University of Wisconsin–Madison

Save Time by Making One-on-One Conferences as Efficient as Possible

John Bean

Distinguish Between Higher-Order and Lower-Order Concerns

Conferences are most productive if you concentrate first on the higher-order concerns of ideas, organization, development, and overall clarity as opposed to lower-order concerns of style, grammar, and mechanics. The lower-order concerns are lower not because they are unimportant but because they cannot be efficiently attended to until the higher-order concerns have been resolved. (There is little point to correcting the comma splices in a paragraph that needs to be completely reconceptualized.) Conferences should focus primarily on helping students create good, idea-rich arguments and wrestle them into a structure that works.

Start a Conference by Setting an Agenda with the Student

Conferences work best when students are encouraged to do most of the talking—rehearsing their papers’ arguments while the teacher listen and coaches. Too often, though, conferences become dominated by teacher talk. Try to avoid the tendency to tell students what to say in their papers. Although you might picture an “ideal essay” in response to your assignment, very few students are going to produce what you yourself would write. Conferences should be primarily listening sessions where the instructor asks questions and the student does 80 to 90 percent of the talking. Most students have never experienced a teacher’s actually being interested in their ideas. Engaging them in genuine conversation, showing real interest in their work, respecting their ideas—these are enormous favors to a novice writer. To establish a supportive listening tone at the beginning of a conference, the instructor can work with the student to set a mutual agenda.

Develop a Repertoire of Conferencing Strategies

After setting an agenda, you begin the actual conference. How you conduct the conference depends on where the student is in the writing process. Some students need help at the very highest levels—finding a thesis and a basic plan for an argument. Others might have a good overall plan but lots of confusing places along the way. In conducting a conference, you may wish to try one or more of the following strategies, tailored to each individual case:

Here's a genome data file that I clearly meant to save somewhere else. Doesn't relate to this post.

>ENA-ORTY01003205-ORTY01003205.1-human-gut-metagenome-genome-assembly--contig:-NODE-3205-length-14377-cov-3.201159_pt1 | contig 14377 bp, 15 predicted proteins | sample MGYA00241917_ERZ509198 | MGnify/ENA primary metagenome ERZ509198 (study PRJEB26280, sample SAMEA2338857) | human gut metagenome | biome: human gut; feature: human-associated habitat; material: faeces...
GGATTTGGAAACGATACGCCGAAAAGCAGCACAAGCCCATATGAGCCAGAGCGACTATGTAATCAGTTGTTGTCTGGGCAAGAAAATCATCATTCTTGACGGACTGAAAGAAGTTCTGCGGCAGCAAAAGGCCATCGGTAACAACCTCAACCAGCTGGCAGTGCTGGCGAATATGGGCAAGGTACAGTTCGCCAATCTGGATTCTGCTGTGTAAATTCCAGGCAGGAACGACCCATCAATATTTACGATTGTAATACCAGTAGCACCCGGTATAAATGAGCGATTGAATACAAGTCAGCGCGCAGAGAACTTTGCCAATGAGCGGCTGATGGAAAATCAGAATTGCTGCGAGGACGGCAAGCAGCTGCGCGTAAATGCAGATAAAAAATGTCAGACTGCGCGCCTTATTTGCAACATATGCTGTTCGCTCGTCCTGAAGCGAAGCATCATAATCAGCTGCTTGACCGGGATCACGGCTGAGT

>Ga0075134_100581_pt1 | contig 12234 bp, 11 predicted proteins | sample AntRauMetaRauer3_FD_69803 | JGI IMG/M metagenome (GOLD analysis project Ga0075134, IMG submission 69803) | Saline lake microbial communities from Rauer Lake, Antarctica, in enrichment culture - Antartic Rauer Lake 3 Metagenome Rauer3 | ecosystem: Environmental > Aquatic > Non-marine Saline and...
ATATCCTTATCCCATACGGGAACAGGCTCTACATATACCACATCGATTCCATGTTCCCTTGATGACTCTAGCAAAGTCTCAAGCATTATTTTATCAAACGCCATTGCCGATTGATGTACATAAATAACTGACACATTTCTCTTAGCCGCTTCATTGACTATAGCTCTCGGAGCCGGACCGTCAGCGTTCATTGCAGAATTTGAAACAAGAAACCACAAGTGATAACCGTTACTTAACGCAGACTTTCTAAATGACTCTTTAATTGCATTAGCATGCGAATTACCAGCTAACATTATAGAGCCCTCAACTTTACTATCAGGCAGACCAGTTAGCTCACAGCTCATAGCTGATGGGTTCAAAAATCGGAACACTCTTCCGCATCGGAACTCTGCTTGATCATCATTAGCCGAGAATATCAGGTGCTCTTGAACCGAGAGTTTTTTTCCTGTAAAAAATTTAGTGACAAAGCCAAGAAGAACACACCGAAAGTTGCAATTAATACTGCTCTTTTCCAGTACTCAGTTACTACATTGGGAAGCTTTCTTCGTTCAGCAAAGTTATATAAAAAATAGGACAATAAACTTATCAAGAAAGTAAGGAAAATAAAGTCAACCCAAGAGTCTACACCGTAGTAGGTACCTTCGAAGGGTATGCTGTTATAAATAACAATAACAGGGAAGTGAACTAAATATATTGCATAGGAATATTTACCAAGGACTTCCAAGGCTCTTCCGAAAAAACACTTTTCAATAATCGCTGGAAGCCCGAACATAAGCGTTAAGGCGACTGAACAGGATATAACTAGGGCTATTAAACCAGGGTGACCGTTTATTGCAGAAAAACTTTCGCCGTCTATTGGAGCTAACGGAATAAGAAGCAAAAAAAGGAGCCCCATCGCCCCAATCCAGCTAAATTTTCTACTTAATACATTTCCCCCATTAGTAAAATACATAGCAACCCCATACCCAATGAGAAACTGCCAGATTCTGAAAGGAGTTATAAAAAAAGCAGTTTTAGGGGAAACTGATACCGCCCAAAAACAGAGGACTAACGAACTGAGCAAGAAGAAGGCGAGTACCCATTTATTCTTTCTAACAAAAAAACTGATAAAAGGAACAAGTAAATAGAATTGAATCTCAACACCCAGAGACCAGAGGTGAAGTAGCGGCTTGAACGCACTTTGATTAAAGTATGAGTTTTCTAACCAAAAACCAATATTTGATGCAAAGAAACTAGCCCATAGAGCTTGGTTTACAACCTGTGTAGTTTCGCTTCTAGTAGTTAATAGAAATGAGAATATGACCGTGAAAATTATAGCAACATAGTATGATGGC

If ideas are thin…

  • Make an idea map to brainstorm for more ideas.
  • Play devil’s advocate to deepen and complicate the ideas.
  • Help the writer add more examples, better details, more supporting data or arguments.

If the reader gets lost…

  • Have the student talk through the ideas to clear up confusing spots.
  • Help the student sharpen the thesis by seeing it as the writer’s answer to a controversial or problematic question (get the student to articulate the question that the thesis “answers”).
  • Make an outline or a tree diagram to help with organization.
  • Help the writer clarify the focus by asking questions about purpose:
    “My purpose in this paper is…”
    “My purpose in this section/paragraph is…”
    “Before reading my paper, the reader will have this view of my topic:…; after reading my paper, my reader will have this different view of my topic:…”
  • Show the student where you get confused or “miscued” in reading the draft (“I started getting lost here because I couldn’t see why you were giving me this information,” or, “I thought you were going to say X, but then you said Y” ).
  • Show the student how to write transitions between major sections or between paragraphs.

If you can understand the sentences but cannot see the point…

  • Help the writer articulate meaning by asking “so what” questions: “I can understand what you are saying here, but I don’t quite understand why you are saying it. I read all these facts, and I say, ‘So what?’ What do these facts have to do with your thesis?” (This helps the writer bring the point to the surface. You can then help the writer formulate topic sentences for paragraphs.)

Throughout the conference, try to make “readerly” rather than “writerly” comments—that is, describe your mental experience in trying to read the draft rather than telling the writer how to fix it. For example, say, “I had trouble seeing the point of this paragraph,” rather than, “Begin with a topic sentence.” This approach helps writers see that their purpose in revising is to make the reader’s job easier rather than to follow “English teacher rules.”

In conducting conferences, I like to have plenty of blank sheets of paper available; as the student talks, I jot down the student’s ideas. At the end of the conference, I give the student my notes as a record of the conference.